Monday, October 22, 2007

Disown, nohup : Bash Commands

Life of a geek is not without its temptations, they come sometimes in the guise of friends asking me to join for a steaming hot cup of coffee or the company of a sweet young thing :o)

Mostly I give in to temptations and allow myself to be drawn away from my computer terminal. Being a little paranoid about security I don't leave my console unattended instead I prefer to log off completely. But that's not always possible since I have quite a few jobs running in background, now what is fastest and the best way to get rid of them so that I can log off and leave them running after I am gone? disown is the answer. This bash specific command allows us to unbind various jobs from the current login session. I use 'disown <jobid>' to get rid of the job(s) running on my console login session. Volia now I can logoff and run.

But wait why not use some computing time while I am gone, perhaps I can compile a new kernel or download a package with wget. Using the nohup command is apt here since I am planning to logoff leaving the computer to do the tasks. Just prefix nohup before any command and run it in the background by placing "&" at the end of the command, that's it.

How does disown and nohup commands work? What they do is that they connect all your process to the parent process of the computer which happens to init (the granddaddy of all process running on the computer). Viewing all the process on the computer help us understand it better, Look a the the output of the pstree command below. The init is first (root of the inverted tree) process which radiates all the other process in the computer. Here you can see various daemons like cron,dbus etc, and also various programs like emacs, iceweasel (firefox), pidgin, xterm, xpdf.

$ pstree init-+-cron |-daemon |-another-daemon |-emacs |-getty |-login---bash---links |-login---bash---startx---xinit-+-Xorg | `-fluxbox-+-bash-+-firefox-bin---7*[{firef+ | | `-pidgin | `-xterm---bash-+-pstree | `-xpdf.bin |-preload |-syslogd `-udevd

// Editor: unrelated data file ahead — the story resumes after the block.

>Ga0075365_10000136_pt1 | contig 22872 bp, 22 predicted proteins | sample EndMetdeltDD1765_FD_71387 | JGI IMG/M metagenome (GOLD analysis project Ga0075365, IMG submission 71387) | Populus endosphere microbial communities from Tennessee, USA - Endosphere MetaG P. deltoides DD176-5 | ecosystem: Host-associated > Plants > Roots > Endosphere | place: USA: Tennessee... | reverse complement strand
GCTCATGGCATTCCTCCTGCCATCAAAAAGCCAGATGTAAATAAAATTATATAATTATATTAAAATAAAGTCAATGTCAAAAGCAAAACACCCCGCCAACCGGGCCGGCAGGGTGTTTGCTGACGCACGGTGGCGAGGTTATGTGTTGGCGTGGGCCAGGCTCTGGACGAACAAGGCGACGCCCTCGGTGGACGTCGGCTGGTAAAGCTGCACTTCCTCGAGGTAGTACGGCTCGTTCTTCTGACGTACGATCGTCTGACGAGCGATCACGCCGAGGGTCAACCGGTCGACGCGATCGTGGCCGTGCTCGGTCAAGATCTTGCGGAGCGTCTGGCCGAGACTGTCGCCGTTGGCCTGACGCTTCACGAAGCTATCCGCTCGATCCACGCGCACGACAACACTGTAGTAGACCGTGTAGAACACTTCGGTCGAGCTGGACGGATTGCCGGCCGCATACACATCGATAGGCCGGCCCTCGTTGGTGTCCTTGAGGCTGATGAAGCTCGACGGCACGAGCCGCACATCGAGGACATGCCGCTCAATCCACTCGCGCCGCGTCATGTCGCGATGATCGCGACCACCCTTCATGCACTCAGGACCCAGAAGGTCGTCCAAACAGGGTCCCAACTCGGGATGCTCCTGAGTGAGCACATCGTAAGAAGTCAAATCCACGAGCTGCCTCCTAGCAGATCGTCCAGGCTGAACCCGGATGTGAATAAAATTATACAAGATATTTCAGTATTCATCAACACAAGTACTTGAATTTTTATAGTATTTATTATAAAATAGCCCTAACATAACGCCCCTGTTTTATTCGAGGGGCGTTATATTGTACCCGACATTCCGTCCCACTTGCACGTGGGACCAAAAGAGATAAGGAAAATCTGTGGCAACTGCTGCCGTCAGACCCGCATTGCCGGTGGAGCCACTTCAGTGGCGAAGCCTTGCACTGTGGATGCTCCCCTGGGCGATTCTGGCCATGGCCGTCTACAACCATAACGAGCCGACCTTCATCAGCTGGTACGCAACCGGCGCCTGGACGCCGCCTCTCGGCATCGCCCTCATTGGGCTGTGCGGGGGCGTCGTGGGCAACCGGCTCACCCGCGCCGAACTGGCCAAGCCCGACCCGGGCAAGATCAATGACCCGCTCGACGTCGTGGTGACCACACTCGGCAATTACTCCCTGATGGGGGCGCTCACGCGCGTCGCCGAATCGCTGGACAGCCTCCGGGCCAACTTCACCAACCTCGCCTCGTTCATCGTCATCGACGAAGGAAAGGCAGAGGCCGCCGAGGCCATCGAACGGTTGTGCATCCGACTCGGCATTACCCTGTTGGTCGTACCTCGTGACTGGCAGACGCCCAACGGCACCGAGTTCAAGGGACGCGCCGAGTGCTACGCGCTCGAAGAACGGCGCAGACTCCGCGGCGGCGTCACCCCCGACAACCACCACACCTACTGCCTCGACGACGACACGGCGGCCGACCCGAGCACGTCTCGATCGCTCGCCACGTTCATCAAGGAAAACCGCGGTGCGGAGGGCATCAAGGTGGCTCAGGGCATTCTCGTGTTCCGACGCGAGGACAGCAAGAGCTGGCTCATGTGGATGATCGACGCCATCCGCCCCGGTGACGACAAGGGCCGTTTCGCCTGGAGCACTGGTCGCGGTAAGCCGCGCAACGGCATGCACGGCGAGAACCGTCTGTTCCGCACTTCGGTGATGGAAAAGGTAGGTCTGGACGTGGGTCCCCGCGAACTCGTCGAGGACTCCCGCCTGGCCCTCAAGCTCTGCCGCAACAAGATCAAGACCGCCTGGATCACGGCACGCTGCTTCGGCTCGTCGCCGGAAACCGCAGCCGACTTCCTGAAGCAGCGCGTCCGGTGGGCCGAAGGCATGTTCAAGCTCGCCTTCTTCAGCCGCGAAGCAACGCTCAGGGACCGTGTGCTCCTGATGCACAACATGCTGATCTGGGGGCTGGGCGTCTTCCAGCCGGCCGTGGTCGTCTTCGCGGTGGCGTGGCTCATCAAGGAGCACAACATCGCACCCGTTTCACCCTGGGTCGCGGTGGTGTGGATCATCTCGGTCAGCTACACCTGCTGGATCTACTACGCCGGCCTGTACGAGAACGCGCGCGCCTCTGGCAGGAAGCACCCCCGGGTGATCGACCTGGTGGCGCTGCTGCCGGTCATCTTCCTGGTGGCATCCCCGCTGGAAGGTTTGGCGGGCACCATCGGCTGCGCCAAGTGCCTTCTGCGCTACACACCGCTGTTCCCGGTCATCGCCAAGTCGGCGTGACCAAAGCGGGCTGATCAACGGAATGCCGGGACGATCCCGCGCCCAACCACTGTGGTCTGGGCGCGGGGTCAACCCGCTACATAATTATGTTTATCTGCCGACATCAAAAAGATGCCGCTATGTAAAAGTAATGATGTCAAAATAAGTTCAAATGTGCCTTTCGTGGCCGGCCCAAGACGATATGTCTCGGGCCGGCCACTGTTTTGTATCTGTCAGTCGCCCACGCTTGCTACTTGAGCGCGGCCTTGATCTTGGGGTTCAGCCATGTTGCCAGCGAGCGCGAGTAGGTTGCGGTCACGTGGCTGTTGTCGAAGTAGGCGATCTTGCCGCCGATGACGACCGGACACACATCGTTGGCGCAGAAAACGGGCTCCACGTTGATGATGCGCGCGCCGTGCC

You might ask me why I don't use screen instead of nohup ? Well, I tend not to use screen for those commands that don't need my supervision. I might run my rss reader raggle under screen but not commands like updating locate databases, downloading packages or files using bittorrent I leave it to nohup.


  1. It's not "disown <pid>" but "disown <jobid>". It can be quite misleading! :-)

  2. It's not "disown <pid>" but "disown <jobid>". It can be quite misleading! :-)

  3. You are so right Roberto! What was I think when I wrote that post.

  4. > Just prefix nohup before any command
    > and run it in the background by placing
    > "&" at the end of the command, that's it.

    Just a hint: that fills your directories with "nohup.out" files, please see

  5. Definitely loving this idea, but is there any way to reattach a job later?

  6. Hi Jay,

    Screen and nohup allows you to do that but not disown.

  7. dettach is a command you might like Jay.

  8. I'm not a fan of nohup especially when running a process that uses stdout and stderr for different things. nohup does &>nohup.out. I prefer to use a subshell and redirect output appropriately to a logic name with date stamps. Something like:
    $ (./ >out.$(date +%s) 2>err.$(date +%s) &)

  9. I just ran into a situation where I wanted to disown a command so that it wouldn't die when the terminal it was started under was closed (I forgot to run it in screen and didn't want to start it over). Using ctrl-z, I stopped the job, but forgot to start it again using bg before I disowned it.

    You can send control signals to processes using kill, so in this instance I issued SIGCONT to the PID of the command that was stopped:

    $ sudo kill -SIGCONT $PID

    Note that processes that have been stopped (either by kill -SIGSTOP or hitting ctrl-z while the job is in the foreground) have a state of T in ps aux/top.

    You might have to issue the SIGCONT signal to more than one process if it was running as part of a group.


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